I also quite like that religion in Taiwan is not a closed-off thing. There's no conversion process. You don't have to attend meetings or go through a ceremony in order to be considered a true believer or "congregation member" of Chinese folk religion. The gods are there, according to local tradition, and you can believe in them or not, pray to them or not (but if your family is traditional you'd better pray to them no matter what, just in case). You don't have to be a believer at all!

And while it's uncommon, and perhaps surprising, when a foreigner goes to a Chinese temple to pray, it's not forbidden, nor is it particularly taboo.

So, when I found out I'd have to move, my Chinese teacher and I went off to the nearest Earth God (土地公) temple, which we were directed to by my doorwoman (who thought it was cute, but wasn't entirely shocked, that I wanted to go). The Earth God isn't a one-off god, every area has its own shrine which oversees property, moving, farming, business and other issues for that area and you have to go to the shrine in your area, so I figured it'd be best to go to the one my doorwoman goes to.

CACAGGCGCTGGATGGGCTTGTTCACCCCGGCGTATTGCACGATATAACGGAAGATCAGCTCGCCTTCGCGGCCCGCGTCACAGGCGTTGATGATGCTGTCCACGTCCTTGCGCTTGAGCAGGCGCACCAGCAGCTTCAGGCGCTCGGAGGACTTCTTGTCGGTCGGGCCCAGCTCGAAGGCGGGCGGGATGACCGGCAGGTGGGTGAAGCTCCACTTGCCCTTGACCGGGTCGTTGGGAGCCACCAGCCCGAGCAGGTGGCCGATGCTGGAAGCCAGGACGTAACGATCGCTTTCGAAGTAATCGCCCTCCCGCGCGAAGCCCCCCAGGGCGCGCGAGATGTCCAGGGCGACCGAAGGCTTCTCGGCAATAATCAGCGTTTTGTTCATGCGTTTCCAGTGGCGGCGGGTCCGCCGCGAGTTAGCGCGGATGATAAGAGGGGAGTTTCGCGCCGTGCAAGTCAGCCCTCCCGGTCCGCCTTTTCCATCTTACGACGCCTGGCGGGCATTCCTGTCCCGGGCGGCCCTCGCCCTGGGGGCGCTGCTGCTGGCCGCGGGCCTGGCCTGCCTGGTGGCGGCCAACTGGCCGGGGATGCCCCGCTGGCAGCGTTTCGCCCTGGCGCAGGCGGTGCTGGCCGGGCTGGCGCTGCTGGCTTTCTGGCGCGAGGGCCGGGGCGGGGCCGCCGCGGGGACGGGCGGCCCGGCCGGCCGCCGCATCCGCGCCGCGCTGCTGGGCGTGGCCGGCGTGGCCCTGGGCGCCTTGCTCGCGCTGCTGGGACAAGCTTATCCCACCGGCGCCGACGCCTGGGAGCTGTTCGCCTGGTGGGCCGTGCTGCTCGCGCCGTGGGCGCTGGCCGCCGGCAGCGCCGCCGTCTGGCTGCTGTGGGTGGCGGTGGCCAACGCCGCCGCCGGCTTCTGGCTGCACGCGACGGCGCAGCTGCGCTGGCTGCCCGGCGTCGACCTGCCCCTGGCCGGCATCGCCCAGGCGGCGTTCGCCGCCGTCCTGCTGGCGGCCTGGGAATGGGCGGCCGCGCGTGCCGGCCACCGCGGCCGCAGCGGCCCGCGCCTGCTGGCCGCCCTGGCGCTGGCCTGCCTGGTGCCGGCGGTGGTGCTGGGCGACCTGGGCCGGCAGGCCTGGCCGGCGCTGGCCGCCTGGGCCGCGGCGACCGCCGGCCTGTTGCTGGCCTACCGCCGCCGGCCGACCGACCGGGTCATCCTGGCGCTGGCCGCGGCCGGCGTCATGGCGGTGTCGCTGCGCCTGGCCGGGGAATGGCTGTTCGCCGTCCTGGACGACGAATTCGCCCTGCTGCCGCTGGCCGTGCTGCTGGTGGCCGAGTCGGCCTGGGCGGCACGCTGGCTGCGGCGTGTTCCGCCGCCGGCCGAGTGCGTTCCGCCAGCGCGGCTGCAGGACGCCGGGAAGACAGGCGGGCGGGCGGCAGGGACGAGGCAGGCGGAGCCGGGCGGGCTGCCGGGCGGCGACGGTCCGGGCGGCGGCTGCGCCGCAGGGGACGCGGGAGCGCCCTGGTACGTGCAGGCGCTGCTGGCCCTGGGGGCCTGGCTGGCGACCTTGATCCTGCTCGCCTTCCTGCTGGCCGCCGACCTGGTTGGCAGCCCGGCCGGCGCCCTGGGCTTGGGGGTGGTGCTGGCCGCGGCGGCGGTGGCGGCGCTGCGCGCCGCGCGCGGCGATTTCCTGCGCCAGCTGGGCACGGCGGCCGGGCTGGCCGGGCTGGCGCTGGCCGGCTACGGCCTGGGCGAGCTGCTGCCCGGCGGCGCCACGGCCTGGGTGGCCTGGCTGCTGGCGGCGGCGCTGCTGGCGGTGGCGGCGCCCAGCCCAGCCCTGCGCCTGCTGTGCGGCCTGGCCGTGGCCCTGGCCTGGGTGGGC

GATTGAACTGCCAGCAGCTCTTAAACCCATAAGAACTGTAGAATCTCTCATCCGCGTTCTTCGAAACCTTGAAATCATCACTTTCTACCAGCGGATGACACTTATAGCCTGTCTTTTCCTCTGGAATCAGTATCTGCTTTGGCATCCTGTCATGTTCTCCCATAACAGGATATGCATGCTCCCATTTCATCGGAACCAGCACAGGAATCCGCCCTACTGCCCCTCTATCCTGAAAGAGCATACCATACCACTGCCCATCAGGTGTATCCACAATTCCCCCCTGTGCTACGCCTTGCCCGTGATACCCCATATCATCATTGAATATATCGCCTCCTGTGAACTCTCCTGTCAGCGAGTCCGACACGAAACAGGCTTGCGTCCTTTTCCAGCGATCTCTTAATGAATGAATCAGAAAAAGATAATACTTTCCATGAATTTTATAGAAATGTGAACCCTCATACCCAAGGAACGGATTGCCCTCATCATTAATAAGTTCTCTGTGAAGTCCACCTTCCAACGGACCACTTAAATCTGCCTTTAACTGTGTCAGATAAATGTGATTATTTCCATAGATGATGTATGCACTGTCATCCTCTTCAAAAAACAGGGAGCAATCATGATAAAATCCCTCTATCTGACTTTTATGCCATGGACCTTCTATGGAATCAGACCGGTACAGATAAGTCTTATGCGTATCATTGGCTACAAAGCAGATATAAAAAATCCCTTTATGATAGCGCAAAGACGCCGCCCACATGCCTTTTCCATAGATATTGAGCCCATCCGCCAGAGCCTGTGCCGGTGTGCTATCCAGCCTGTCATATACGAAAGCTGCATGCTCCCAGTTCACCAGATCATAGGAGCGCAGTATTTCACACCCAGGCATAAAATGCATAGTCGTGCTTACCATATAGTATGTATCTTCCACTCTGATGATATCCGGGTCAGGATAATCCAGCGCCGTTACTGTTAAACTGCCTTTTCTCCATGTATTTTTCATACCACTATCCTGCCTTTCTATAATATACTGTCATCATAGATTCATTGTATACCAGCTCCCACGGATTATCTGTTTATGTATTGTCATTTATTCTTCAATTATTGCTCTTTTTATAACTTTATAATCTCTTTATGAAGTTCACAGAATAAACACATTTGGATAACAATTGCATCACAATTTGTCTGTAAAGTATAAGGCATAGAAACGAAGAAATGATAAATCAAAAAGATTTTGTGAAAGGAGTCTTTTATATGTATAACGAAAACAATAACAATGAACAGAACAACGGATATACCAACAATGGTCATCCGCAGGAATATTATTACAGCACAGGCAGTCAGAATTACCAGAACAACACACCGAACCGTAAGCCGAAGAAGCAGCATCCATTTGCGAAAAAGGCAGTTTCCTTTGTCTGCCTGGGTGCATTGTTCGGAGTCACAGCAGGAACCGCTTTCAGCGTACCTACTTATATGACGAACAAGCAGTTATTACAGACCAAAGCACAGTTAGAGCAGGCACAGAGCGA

And, lo and behold, that weekend our landlady's sister gave us up to a year to move rather than the original two to three months. Thanks Earth God!

Over the next few weeks, we looked at 5-10 apartments, and liked only one of them. It was in our lane, so the neighborhood was the same. It had a different - not better, not worse, just different - layout. I liked the better-designed kitchen, separate living and dining areas, two large bedrooms (one could be both a guest room and an office), and two recently renovated bathrooms, one of which had a Japanese fancy magic toilet.  The downsides were refrigerator and washer/dryer spaces that didn't quite fit our appliances and some traffic noise, no outdoor casement for my bougainvillea, orchids and mint, and no window looking out on a courtyard.

We wanted to take it, but the agent's fee was one full month paid by us, and we had to move in almost immediately. Yeeeaahhh that's a big ol' sack of NOPE. We told him we were interested, but the highest agent fee we'd ever seen was half a month paid by tenants, and we couldn't move until April. He said he'd "let us know" and then we didn't hear from him for two weeks, so we figured the answer was "no".